In Canada’s Capital Greenbelt, the NCC rents 5,400 hectares of farmland to farmers. The land quality and the favourable climate mean that a wide variety of crops can be produced locally.
With close to 1.5 million residents living in the region, we have the opportunity to develop a vibrant, dynamic farming sector where small and medium-sized farms can respond to local demand.
As food needs grow and land and soil are becoming increasingly scarce, the NCC recognizes the importance of agriculture and the value of Greenbelt farmland.
Thus, we are developing a strategy to integrate food and agriculture into the planning of the Capital.
In addition, we also have a strategy to rehabilitate historically significant barns in the Greenbelt.
Sustainable Agriculture and Food Strategy
The Sustainable Agriculture and Food Strategy aims to:
- enhance sustainable use of resources;
- strengthen regional food resiliency;
- increase diversification of farms and products; and
- increase visibility and connectivity with local communities.
We expect to have the strategy completed by fall/winter 2021–2022. In the meantime, you may consult the draft version.
What is sustainable agriculture?
Sustainable agriculture is about integrating environmental stewardship, economic profitability and social responsibility.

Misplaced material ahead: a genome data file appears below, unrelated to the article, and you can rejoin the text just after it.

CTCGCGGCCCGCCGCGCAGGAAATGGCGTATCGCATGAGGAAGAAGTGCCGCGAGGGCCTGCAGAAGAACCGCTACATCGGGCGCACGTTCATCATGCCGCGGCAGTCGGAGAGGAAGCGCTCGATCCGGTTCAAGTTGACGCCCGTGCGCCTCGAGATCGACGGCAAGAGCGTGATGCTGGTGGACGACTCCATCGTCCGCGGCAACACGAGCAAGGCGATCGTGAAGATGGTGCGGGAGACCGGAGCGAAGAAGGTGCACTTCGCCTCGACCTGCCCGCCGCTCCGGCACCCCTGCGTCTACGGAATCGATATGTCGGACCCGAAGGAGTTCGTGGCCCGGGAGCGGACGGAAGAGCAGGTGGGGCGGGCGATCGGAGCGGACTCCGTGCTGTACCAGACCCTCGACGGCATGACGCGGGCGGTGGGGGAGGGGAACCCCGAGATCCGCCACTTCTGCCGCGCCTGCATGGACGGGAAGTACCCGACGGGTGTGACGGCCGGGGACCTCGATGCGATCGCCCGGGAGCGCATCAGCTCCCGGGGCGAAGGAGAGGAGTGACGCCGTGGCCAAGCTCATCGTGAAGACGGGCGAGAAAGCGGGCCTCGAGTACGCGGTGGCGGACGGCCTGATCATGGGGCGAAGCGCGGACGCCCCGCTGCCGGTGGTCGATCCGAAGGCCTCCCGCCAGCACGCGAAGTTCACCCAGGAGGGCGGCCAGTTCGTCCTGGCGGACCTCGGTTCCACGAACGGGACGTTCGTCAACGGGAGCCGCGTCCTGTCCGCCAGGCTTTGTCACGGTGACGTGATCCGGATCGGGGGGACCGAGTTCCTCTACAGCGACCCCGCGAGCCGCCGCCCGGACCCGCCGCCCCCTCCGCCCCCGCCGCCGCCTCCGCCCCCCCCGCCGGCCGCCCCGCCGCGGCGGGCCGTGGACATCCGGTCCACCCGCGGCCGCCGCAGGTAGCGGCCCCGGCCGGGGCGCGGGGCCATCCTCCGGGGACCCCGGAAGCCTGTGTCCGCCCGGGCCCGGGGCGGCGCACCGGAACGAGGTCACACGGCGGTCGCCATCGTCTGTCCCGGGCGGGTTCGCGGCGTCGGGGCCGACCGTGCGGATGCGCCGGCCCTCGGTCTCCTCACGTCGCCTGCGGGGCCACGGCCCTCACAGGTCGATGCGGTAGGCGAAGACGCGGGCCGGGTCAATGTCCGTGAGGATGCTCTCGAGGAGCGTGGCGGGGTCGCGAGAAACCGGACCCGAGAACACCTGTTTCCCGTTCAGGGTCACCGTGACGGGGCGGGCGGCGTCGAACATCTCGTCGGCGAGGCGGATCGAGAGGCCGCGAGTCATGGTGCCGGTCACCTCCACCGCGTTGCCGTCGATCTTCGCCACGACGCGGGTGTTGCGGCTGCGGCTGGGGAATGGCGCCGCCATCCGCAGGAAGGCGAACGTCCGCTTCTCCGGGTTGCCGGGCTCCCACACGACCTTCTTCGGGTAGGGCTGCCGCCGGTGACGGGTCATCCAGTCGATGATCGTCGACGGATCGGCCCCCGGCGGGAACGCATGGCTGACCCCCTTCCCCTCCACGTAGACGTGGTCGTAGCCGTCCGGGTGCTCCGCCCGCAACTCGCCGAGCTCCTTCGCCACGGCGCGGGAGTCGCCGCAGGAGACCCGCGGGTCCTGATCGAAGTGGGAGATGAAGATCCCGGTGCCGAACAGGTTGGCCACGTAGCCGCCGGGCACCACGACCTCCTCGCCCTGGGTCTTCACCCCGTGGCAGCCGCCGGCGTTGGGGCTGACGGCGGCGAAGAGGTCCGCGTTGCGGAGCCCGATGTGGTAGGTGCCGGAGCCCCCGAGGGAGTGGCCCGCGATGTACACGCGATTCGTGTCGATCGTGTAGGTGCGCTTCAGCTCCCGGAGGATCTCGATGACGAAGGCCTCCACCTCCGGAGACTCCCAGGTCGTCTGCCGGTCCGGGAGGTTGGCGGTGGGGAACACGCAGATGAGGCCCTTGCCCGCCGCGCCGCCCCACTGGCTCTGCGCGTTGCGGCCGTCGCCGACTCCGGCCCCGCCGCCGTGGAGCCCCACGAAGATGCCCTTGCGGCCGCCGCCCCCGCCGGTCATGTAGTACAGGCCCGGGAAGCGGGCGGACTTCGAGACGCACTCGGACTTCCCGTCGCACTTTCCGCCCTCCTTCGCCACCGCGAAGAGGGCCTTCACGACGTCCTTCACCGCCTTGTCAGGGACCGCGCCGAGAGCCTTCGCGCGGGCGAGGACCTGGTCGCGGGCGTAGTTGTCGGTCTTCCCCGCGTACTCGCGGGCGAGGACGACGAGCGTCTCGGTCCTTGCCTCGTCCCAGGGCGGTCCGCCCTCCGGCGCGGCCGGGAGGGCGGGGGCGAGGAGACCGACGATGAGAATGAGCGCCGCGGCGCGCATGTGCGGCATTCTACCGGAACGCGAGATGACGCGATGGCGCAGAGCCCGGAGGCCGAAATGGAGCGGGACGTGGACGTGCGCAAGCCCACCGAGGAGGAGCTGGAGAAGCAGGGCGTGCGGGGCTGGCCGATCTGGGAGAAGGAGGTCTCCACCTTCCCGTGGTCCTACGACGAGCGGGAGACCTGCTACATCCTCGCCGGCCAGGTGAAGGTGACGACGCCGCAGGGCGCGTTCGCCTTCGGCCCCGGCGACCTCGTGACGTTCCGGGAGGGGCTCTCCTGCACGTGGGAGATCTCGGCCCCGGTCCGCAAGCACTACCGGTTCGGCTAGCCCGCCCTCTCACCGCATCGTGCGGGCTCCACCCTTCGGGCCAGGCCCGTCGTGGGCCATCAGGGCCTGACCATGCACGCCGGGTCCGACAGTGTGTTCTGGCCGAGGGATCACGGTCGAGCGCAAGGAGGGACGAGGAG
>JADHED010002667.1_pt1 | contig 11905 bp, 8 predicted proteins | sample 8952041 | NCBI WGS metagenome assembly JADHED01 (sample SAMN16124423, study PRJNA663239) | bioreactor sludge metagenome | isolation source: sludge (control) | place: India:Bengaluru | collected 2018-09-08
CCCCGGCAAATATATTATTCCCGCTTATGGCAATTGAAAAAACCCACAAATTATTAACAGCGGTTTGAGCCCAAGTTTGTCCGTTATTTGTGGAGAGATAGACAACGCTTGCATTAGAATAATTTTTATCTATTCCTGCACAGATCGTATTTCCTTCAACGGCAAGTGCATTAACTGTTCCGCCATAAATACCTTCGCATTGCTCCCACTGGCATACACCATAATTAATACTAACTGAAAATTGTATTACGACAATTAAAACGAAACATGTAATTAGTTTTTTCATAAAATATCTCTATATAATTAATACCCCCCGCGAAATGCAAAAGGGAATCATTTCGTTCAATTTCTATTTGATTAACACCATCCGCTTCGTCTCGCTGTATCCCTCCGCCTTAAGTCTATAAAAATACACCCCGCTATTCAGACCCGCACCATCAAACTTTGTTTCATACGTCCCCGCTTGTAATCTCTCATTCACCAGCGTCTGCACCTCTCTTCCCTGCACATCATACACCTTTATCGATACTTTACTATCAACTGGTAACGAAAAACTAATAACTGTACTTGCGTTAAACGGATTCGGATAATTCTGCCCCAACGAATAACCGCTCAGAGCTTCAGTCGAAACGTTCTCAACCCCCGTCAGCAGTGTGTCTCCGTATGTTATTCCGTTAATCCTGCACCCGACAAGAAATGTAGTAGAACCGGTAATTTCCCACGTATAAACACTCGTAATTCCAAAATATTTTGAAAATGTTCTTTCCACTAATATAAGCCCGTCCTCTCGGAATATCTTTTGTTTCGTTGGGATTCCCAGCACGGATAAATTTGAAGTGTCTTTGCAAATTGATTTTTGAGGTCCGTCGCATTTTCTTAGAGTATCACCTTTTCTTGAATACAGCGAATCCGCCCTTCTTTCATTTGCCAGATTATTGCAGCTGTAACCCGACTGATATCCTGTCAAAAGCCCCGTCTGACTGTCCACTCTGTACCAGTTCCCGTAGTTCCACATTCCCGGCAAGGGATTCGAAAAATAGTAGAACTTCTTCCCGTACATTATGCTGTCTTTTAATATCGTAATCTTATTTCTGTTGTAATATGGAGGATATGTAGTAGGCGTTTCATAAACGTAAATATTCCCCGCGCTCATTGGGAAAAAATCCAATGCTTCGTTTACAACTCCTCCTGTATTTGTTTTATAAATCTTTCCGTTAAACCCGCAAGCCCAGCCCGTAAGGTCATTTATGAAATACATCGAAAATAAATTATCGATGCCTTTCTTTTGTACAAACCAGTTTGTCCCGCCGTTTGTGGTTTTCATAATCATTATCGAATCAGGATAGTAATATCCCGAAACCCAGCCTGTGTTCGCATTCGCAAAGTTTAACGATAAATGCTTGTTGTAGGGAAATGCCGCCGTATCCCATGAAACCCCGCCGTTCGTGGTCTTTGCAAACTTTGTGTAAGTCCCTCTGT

Farmers are ones making it happen!
We work with the farmers in the Greenbelt to introduce more sustainable farming principles. Many of them have already adopted sustainable agriculture practices, including:
- Precision agriculture: using satellite and Geographic Information Systems (GIS) technology to increase sustainability of field crops by minimizing required inputs and maximizing productivity.
- Organic farming: we strongly encourage organic agriculture in the Greenbelt. Currently, many farms in the Greenbelt have organic certification. Many of the Greenbelt farmers who are not organic producers are minimizing the use of pesticides.
- Sustainable farming development programs: some farms are teaching youth and children how to employ sustainable practices in farming, and what this means for our future.
Barn rehabilitation strategy
Did you know that there are 84 historically significant agricultural barns in the Greenbelt? Most of these barns are used for crop storage, cold storage, packaging and processing, as well as to house livestock.
To preserve the rich rural landscapes and heritage features of Canada’s Capital Greenbelt, the NCC started implementing a barn rehabilitation strategy in 2017.
Since then, the NCC has renovated five barns, and will continue its work, starting with the barns that are in critical to fair condition and working onwards.